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Checking in With the SSU Viking Geologists

Story by Tian Quinn

Fall 2022 was an eventful semester for SSU’s Geological Science department, with students embarking on weekend research trips, attending conferences, and, in late October, playing lawn games in their Halloween costumes at the Department of Geological Sciences Lawn Party hosted by the Earth Science Association. Recently, the Center for Research and Creative Activities had the chance to sit down with Professors Brad Hubeny and Erkan Toraman for a recap of these events and more, along with a peek at what’s in store this spring. 

In September 2022, geoscience students—who are part of a close-knit community of approximately 65 undergraduate student majors and 35 minors in geology, forensic science, sustainability, and earth science disciplines—participated in lab work activities and occasional weekend trips. One of these weekend trips brought students to a farm in New Hampshire owned by Professor Emeritus Lindley Hanson, where students were able to set up workstations in the open field. That same weekend, students also attended the New England Intercollegiate Geological Conference (NEIGC 2022), where students embarked on day-long field trips applying their practical knowledge in the field as well as engaged in professional networking opportunities alongside undergraduate students from public universities across the state.  

Later that month, Professor Hubeny brought geology students on his annual trip to Cape Cod, which was the first time students returned to the area in person since the beginning of the pandemic. While the geoscience department has traditionally relied on the in-person experiences inherent to such trips, many professors were able to find creative ways to adapt to remote learning at the onset of the current pandemic. For Professor Hubeny, this meant compiling video footage of geological sites for students to access virtually. As Hubeny notes, although these virtual methods did not replicate the in-person experience, the footage allowed students to engage with important concepts. This academic year, students who were unable to attend the in-person Cape Cod trip were able to use Hubeny’s complied footage, allowing for a hybrid learning experience that previously did not exist.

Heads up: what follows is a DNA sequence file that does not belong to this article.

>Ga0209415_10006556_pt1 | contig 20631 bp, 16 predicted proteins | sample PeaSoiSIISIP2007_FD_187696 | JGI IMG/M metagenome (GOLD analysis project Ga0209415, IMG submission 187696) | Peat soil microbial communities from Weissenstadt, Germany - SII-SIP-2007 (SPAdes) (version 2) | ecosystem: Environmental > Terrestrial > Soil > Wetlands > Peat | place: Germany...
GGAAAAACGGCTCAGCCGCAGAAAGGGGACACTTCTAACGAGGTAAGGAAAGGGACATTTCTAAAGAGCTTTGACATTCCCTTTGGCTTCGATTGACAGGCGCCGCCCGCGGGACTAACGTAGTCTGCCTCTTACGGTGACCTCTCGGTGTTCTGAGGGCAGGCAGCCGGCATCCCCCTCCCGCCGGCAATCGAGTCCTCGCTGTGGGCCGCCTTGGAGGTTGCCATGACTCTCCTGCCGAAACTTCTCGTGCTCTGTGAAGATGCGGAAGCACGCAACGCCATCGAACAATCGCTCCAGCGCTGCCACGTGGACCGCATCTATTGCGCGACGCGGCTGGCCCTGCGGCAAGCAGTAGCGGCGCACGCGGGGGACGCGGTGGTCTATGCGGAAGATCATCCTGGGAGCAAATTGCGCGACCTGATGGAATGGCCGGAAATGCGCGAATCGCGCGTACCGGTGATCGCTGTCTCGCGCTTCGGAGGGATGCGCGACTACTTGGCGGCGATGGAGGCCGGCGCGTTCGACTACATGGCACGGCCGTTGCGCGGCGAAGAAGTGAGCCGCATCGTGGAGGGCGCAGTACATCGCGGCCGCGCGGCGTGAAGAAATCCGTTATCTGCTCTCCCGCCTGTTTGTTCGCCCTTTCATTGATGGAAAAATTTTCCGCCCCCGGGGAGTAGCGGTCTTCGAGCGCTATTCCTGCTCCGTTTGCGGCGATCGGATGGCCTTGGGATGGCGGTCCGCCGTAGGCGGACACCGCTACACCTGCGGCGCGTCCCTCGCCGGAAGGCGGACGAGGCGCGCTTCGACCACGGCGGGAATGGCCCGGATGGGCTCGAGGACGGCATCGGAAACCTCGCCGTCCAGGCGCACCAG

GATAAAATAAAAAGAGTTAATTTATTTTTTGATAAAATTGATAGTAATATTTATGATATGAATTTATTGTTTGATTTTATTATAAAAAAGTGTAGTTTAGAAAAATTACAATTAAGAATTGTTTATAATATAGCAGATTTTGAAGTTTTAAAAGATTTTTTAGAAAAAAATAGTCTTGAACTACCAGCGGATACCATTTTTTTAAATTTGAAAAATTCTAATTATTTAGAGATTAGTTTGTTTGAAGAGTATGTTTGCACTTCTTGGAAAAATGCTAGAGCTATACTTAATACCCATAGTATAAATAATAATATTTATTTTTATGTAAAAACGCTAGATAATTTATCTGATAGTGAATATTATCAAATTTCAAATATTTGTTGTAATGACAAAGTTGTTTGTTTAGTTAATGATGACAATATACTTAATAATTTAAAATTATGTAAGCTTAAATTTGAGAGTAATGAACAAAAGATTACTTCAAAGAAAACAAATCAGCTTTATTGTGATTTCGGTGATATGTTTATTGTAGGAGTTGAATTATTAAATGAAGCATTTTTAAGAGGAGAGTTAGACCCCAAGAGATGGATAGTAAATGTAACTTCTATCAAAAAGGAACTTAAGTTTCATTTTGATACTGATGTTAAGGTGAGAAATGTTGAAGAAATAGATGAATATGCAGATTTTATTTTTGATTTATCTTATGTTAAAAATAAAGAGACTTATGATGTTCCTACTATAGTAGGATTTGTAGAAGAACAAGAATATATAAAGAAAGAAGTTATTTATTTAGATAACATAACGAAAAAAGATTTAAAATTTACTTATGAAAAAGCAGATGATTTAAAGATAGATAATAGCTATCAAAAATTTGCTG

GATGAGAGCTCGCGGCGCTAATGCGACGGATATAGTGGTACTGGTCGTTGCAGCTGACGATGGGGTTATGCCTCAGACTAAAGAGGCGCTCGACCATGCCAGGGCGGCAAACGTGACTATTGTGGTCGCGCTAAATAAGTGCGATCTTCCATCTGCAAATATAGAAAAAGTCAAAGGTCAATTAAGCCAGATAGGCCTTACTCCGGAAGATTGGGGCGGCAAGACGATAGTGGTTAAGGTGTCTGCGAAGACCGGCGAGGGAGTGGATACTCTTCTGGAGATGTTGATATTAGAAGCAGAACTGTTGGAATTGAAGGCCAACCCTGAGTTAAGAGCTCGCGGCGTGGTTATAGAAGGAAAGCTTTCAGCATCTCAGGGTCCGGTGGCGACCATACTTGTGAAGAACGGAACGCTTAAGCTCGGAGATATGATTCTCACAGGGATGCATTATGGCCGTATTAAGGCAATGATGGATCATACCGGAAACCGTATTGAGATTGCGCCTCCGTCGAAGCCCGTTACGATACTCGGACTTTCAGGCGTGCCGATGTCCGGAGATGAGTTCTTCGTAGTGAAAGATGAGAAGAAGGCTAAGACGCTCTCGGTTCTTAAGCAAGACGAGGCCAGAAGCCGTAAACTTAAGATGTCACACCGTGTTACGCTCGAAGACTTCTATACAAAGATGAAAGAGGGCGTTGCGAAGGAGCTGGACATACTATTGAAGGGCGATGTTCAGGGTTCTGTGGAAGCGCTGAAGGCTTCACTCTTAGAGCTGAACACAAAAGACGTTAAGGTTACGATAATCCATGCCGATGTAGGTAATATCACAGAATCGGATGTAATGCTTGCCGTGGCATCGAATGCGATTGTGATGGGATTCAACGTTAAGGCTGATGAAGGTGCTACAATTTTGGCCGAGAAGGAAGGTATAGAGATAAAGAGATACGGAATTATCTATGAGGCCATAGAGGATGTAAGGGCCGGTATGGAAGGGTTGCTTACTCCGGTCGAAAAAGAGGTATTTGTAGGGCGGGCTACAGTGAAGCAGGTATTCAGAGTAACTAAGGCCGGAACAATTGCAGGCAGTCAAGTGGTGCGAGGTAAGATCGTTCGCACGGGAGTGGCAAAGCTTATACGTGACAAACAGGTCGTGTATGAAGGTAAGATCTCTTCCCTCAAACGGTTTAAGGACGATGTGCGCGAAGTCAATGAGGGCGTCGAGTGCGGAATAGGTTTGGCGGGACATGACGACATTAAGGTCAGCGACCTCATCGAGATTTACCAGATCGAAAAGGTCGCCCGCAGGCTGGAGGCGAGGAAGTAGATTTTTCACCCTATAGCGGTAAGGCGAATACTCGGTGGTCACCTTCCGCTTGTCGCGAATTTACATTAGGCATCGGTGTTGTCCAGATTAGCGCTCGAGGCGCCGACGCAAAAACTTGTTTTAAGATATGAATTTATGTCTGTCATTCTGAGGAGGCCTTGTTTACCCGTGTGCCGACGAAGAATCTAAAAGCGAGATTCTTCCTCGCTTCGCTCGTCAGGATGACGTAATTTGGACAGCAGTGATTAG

Students also attended the three-week-long summer field course trip to Montana, which has traditionally taken place the summer before a graduating cohort’s senior year. Led this past year by Professor Erkan Toraman and Professor Doug Allen, students engaged in what the Montana trip invariably offers: the opportunity to participate in hands-on fieldwork and produce their own geological maps of the area. Together, students tap into the academic skills they have garnered, collaborate with and support one another, live together, and engage with professors in both personal and professional capacities. (In the past two years, while the trip was on hiatus due to pandemic-related safety restrictions, Professor Sara Mana assisted in creating virtual mapping across Salem State’s campus to ensure students were still receiving sufficient experience.)  

Upon returning from Montana, members of the graduating geosciences cohort continue to develop their Capstone project research, which typically includes fieldwork, data analysis and interpretation. Through Salem State’s support in obtaining external grants, professors have been able to provide students with independent research opportunities throughout New England, upper New York state, Montana, and Iceland, as well as a prospective student research trip to Africa this summer. In March, students in the graduating cohort will submit and present their research at the Northeastern Geological Society of America 2023 Conference in Reston, Virginia. For many students, presenting at the conference is a pinnacle moment, where the culmination of their experiences in Montana and throughout their academic careers allow them to demonstrate self-confidence in their research and themselves.  

As Professors Hubeny and Toraman note, research trips and conferences are part of a broader, ongoing department initiative to provide more opportunities for geoscience students. In 2020, the department introduced the Applied Forensic Geoscience concentration, an undergraduate area of study unique in the US. Since this is the only concentration that does not participate in the annual Montana trip, the Geological Sciences department is developing an internship opportunity for students in this program to encounter more analytical situations and experiences. In addition, the department is currently working with the Geography and Sustainability department to create a 4+1 BS/MS combined degree program for geological science students who want to complete a graduate degree in just one additional year.  

Thank you, Professors Hubeny and Torman, for giving us an inside look at the Geological Sciences department. We look forward to supporting your graduating cohort’s presentations in March! 


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